2:00PM Water Cooler 1/21/2016

By Lambert Strether of Corrente.


“The ability to make policy and to enforce it at the national level is essential to combat the slide towards plutocracy, under which society is controlled by the wealthiest citizens” [HuffPo]. Hmm. [Hums an old tune, The Internationale…]. Usefully, however, the article includes links to the following two studies:

“Who Has Benefited Financially from Investment Treaty Arbitration? An Evaluation of the Size and Wealth of Claimants” (PDF) [Gus Van Harten and Pavel Malysheuski, SSRN]. From the abstract:

We collected data on the size and wealth of the foreign investors that have brought claims and received compensation due to ISDS. Our main findings are that the beneficiaries of ISDS, in the aggregate, have overwhelmingly been companies with more than USD1 billion in annual revenue – especially extra-large companies with more than USD10 billion – and individuals with more than USD100 million in net wealth. ISDS has produced monetary benefits primarily for those companies or individuals at the expense of respondent states. Incidentally, we also found that extra-large companies’ success rates in ISDS, especially at the merits stage, exceeded by a large margin the success rates of other claimants. It was evident that ISDS has also delivered substantial monetary benefits for the ISDS legal industry.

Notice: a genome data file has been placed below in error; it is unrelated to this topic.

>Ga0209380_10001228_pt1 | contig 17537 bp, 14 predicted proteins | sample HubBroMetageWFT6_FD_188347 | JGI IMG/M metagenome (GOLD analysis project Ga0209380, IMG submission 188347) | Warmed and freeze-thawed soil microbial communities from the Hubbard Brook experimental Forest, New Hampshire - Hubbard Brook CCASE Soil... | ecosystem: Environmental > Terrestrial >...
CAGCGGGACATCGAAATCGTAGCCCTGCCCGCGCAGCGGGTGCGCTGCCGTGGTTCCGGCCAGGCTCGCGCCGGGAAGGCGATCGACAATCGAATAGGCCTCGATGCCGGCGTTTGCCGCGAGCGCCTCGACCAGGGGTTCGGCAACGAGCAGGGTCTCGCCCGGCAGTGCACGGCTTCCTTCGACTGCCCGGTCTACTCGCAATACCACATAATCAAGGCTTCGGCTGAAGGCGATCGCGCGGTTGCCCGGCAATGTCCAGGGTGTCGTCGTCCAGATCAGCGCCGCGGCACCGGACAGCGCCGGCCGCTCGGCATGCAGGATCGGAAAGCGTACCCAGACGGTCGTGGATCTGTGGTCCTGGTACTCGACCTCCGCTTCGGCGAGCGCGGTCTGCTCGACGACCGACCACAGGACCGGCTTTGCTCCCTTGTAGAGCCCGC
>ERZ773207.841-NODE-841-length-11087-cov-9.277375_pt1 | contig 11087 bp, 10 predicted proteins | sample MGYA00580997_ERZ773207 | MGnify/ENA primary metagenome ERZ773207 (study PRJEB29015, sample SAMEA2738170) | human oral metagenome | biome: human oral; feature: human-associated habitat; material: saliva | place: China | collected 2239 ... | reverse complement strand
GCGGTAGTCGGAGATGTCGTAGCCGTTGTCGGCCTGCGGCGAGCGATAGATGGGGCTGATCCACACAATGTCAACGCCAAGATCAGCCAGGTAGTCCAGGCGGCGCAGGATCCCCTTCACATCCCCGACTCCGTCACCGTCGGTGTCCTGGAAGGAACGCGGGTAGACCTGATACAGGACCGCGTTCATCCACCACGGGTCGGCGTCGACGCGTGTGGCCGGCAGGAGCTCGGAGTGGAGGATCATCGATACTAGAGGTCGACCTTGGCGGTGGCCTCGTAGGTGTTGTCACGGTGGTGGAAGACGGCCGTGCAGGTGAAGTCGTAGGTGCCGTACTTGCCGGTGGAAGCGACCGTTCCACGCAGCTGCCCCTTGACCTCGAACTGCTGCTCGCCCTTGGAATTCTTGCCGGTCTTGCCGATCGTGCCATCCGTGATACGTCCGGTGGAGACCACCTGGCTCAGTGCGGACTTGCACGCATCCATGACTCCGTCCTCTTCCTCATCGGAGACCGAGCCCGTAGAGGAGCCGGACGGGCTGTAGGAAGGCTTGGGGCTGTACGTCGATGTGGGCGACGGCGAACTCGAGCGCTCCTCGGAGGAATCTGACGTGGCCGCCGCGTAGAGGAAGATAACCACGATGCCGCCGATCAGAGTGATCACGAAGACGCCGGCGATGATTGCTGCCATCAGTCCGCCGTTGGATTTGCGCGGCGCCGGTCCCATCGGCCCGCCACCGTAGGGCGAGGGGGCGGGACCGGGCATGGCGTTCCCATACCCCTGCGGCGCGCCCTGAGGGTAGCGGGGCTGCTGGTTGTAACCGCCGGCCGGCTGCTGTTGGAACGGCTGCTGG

“Investment Treaties and the Internal Vetting of Regulatory Proposals: A Case Study from Canada” [Gus Van Harten and Dayna Nadine Scott, SSRN].

“The TPP features a ban on the ability of member countries to establish restrictions on data transfers” [The Tyee]. “[Some] TPP countries appear to have … obtained additional privacy assurances from the U.S. For example, a TPP side letter between the U.S. and Australia features a U.S. promise to extend any privacy commitments in other trade agreements to Australia. Moreover, the same side letter promises to work to extend privacy protections to Australian data held by the U.S. government.” Wait, what? “Side letters”? Can we read them?

Latin American marches against TPP (map) [Participaccion].



“Unhappy Anniversary: How Anthony Kennedy Flooded Democracy With ‘Sewer Money'” [Joe Conason, National Memo]. I didn’t know Kennedy’s family history. Ugh.


“During his landmark Georgetown University address, Bernie did much more than explain the meaning of “democratic socialism.” Quoting both Dr. Martin Luther King, Jr. and President Franklin D. Roosevelt, Bernie openly recognized that there can be no “liberty” without “economic security” — the very thing that has been denied to millions of Americans by an increasingly oppressive oligarchy. Our political revolution is the answer to a system that denies liberty to so many” [LA Progressive].